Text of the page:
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Key cleric's slaying adds to Pakistan unrest

by Compiled by Democrat-Gazette staff from wire reports | November 3, 2018 at 3:07 a.m. | Updated November 3, 2018 at 3:07 a.m.
Pakistani police stand guard outside a hospital where supporters gather Friday to receive the body of Pakistani cleric Maulana Samiul Haq, who was killed in a knife attack at his home, in Rawalpindi.

ISLAMABAD, Pakistan -- A Pakistani cleric known as the "father of the Taliban" was stabbed and shot to death Friday in his home outside Islamabad, his family and aides said.

The killing of Maulana Samiul Haq, 82, by unknown assailants came during a spate of violent nationwide protests by Muslim groups angered at a ruling by Pakistan's Supreme Court on Wednesday that acquitted a Christian woman on charges of blasphemy. Maulana is a title of respect for a religious scholar in Islam.

It was not immediately clear whether the slaying was related to the unrest. But aides to Haq said he had attempted to join the protests after weekly prayer services. He had returned home because roads were blocked.

Angry protesters were seen on videos posted on social media smashing and burning cars on the highway between Islamabad and Rawalpindi.

Haq, a former senator, was the longtime leader of a conservative Sunni Muslim party that preached opposition to the West. For several decades, he ran a seminary in Peshawar near the Afghan border that trained hundreds of young men to join the Taliban forces in Afghanistan in the 1990s.

As news spread of the attack, Pakistani officials and religious leaders expressed shock and sorrow at his death.

"I have great respect for Maulana Sami, and his death is a huge loss to Pakistan," said Maulana Fazl-Ur Rehman, a leading Sunni religious politician who heads another conservative Sunni party.

Pakistan's interior minister, Shehyar Afridi, condemned the slaying in a statement and said he "shared the pain" of his family. He said Haq's religious and political service to the country would be long remembered.

The news also brought a fresh outbreak of demonstrations on the darkened streets of Islamabad, where protests against the acquittal of Asia Bibi by the high court broke out Friday, as well as in other cities, for the third day in a row. At 8 p.m., officials of the federal capital asked residents in an online post to stay home after the assassination.

Since the Supreme Court ruling in the blasphemy case, thousands of protesters have blocked highways, burning tires and vehicles. They view the acquittal of Bibi as an insult to Islam and the Prophet Muhammad.

Some of the demonstrators and their leaders have demanded that Bibi be put to death. The peasant woman in her early 50s was charged with blasphemy after arguing with some Muslim workers in a field in 2009. She was convicted and sentenced to death. The high court overturned those rulings, prompting some protesters to demand that the justices be killed and that the army rise up in mutiny.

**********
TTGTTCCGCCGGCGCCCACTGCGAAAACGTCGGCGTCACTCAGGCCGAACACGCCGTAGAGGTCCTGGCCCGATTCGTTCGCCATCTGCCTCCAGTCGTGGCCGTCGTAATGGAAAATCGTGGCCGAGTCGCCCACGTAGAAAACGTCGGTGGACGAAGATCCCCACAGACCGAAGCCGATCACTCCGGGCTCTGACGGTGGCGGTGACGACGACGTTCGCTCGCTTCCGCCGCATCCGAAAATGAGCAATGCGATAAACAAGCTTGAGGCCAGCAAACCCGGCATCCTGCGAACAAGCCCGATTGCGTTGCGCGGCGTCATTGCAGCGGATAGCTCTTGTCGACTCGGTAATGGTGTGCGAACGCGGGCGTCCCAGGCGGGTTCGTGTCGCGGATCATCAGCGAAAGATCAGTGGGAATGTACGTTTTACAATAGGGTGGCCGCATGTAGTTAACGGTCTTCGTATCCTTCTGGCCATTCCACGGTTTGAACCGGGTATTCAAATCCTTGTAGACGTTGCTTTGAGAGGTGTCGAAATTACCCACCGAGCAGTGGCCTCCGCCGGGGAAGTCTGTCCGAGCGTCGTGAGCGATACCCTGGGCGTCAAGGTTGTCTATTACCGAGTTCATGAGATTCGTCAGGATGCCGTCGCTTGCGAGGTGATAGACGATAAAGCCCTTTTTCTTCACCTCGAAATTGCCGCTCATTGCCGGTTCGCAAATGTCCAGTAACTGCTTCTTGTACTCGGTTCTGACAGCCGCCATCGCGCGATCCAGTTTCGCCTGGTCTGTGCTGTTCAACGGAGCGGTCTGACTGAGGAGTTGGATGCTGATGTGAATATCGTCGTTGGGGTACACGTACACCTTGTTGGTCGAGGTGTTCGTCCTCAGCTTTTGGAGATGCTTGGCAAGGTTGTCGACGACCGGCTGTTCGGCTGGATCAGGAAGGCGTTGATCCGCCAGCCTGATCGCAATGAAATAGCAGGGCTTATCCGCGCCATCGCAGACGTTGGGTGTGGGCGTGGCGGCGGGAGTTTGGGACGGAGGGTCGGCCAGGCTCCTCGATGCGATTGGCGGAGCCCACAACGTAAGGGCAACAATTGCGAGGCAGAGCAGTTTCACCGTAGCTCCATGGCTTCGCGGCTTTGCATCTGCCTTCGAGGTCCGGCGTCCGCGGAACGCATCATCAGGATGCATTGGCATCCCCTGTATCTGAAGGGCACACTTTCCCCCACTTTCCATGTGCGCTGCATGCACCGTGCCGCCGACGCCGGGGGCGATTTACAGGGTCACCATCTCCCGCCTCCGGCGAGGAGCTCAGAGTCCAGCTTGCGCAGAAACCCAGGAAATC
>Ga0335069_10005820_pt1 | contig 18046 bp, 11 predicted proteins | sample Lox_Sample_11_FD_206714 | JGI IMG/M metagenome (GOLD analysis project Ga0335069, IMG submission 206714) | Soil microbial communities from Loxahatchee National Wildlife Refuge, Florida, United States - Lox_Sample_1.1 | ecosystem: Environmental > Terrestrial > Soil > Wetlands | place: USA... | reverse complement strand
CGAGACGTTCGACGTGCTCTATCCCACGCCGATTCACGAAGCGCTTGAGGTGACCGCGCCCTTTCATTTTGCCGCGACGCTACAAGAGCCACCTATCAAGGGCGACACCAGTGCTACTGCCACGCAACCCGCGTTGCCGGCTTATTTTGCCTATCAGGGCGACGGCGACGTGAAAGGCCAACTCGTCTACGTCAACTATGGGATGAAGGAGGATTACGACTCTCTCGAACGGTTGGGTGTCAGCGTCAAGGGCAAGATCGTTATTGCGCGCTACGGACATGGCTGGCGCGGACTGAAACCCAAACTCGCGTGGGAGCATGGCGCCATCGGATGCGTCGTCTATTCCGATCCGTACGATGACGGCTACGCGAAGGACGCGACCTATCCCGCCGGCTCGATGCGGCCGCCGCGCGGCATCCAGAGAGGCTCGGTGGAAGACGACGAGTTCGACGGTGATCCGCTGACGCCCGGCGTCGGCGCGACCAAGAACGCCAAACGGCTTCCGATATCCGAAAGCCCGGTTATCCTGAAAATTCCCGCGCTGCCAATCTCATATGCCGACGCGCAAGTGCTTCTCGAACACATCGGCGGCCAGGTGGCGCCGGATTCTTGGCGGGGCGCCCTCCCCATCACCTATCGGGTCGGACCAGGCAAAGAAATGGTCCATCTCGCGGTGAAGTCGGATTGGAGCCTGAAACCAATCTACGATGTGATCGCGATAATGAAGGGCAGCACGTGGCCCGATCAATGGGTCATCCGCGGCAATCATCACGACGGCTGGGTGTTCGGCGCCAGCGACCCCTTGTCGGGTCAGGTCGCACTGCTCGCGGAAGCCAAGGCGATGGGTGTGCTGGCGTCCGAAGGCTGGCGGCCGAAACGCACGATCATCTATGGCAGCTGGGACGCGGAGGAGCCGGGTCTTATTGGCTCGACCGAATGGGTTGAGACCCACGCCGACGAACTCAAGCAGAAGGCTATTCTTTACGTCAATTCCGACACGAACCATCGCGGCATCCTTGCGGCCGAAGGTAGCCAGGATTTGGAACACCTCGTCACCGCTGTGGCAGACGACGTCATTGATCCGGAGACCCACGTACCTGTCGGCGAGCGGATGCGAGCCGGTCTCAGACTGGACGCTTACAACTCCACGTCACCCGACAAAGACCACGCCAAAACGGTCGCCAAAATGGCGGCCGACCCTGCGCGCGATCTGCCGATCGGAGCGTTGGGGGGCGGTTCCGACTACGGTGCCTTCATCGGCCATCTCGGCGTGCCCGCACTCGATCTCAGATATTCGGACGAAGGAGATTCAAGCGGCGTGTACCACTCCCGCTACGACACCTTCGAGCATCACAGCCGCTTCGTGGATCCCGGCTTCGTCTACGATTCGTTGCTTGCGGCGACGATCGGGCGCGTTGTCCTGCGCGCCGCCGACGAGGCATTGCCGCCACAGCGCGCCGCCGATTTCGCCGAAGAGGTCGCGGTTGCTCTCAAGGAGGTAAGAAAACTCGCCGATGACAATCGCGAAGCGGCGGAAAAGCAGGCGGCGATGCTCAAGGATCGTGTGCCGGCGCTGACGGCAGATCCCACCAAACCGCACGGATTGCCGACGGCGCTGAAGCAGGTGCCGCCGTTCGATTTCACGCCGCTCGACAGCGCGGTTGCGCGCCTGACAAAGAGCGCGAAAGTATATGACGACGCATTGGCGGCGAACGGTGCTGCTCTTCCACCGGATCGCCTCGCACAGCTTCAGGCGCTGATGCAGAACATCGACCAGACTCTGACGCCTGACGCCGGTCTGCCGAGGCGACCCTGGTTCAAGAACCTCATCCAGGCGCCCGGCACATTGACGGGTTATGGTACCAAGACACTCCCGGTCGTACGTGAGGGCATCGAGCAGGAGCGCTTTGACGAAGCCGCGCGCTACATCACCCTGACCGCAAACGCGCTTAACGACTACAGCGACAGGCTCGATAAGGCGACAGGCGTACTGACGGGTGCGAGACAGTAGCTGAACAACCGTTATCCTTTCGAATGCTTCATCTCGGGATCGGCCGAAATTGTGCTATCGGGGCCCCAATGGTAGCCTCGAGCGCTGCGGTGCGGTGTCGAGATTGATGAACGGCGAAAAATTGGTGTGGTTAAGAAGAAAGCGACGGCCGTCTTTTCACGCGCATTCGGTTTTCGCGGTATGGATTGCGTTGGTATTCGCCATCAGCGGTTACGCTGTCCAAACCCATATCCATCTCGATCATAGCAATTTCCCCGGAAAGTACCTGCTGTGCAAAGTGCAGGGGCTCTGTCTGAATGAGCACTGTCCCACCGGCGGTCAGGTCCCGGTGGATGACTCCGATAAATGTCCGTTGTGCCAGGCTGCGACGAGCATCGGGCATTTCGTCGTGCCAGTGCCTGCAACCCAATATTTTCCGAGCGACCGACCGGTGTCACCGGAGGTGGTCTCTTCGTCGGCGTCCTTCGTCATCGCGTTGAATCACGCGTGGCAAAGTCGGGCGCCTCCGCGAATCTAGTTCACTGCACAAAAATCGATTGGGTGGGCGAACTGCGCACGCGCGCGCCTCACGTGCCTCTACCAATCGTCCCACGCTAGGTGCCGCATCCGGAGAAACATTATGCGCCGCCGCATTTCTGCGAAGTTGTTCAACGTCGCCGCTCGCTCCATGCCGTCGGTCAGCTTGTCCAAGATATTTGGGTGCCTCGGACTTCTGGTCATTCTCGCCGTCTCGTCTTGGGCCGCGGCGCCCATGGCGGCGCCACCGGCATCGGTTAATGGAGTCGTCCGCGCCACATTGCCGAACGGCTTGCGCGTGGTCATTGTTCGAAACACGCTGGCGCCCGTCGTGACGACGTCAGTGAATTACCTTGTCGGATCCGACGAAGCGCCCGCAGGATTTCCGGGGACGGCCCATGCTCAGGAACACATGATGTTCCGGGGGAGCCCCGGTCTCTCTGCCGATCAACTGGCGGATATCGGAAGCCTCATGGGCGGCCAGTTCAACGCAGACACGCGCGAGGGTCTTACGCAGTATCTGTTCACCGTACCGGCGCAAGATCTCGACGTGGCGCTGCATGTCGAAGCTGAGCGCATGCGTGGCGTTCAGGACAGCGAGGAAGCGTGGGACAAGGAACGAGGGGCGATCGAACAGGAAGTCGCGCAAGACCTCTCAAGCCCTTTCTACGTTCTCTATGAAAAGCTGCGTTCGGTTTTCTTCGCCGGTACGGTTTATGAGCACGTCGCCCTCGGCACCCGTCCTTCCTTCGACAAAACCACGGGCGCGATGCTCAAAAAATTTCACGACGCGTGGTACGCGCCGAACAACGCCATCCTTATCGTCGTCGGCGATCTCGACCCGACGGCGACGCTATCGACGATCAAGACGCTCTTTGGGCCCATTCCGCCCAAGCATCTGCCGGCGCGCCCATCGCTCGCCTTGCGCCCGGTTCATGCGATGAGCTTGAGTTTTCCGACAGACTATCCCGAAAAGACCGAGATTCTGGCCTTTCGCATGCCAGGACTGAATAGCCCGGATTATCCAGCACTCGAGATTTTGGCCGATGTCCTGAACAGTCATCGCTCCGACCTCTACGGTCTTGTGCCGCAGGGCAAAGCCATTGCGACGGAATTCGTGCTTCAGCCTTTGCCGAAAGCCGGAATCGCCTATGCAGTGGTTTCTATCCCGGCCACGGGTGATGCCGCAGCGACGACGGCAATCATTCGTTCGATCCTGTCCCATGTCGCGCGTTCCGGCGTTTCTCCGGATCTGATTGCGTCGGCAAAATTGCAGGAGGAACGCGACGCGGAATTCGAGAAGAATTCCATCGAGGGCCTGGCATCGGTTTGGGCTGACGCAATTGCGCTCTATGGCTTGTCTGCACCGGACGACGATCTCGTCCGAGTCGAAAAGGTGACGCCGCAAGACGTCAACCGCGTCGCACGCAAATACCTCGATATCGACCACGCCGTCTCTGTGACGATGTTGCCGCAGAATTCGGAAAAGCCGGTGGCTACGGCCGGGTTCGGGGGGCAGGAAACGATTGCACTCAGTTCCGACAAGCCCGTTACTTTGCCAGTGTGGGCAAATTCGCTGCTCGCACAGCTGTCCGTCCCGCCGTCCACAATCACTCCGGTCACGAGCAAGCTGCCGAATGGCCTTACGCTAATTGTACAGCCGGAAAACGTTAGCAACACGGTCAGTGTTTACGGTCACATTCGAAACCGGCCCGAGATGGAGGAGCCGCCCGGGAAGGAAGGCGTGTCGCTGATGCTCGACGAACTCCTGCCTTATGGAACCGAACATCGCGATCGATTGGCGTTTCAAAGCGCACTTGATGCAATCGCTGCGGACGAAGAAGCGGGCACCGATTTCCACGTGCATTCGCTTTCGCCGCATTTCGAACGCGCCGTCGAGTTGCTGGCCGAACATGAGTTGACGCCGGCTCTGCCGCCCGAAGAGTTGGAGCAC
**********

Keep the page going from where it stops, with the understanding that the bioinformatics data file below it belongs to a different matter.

Prime Minister Imran Khan, who is now on a visit to Beijing, addressed the nation Wednesday night and appealed to the protesters not to challenge state authority. He emphasized that he and all Pakistani Muslims revere Muhammad and said the protesters' actions were "deplorable."

On Thursday, a government negotiating committee met until late at night with the leaders of the anti-blasphemy movement that spearheaded the protests. The religious group demanded that Bibi be barred from leaving the country, but Information Minister Fawad Chaudhry initially rejected the demand, saying the government will not accept any dictates.

The government ultimately agreed that Bibi will not be allowed to leave the country until the Supreme Court makes a final review of its verdict, said provincial minister Noorul Haq Qadri, according to the agreement.

It comes a day after Ghulam Mustafa, the lawyer representing a provincial cleric in Punjab who had filed the initial blasphemy charges against Bibi, petitioned the Supreme Court requesting the judges review her acquittal. The court has not set a date to take up the petition.

Pakistan's Supreme Court has not been known to reverse its decisions but court reviews typically take years. Bibi's ordeal will continue until the review is completed.

The latest development will likely irk rights groups calling for the release of Bibi, who has spent nine years in jail since her arrest in 2009. Bibi's family has always maintained her innocence and says she never insulted Islam's prophet.

Information for this article was contributed by Pamela Constable, Haq Nawaz Khan and Shaiq Hussain of The Washington Post; and by Munir Ahmed, Asim Tanveer, Zaheer Babar and Riaz Khan of The Associated Press.

A Section on 11/03/2018

Print Headline: Key cleric's slaying adds to Pakistan unrest


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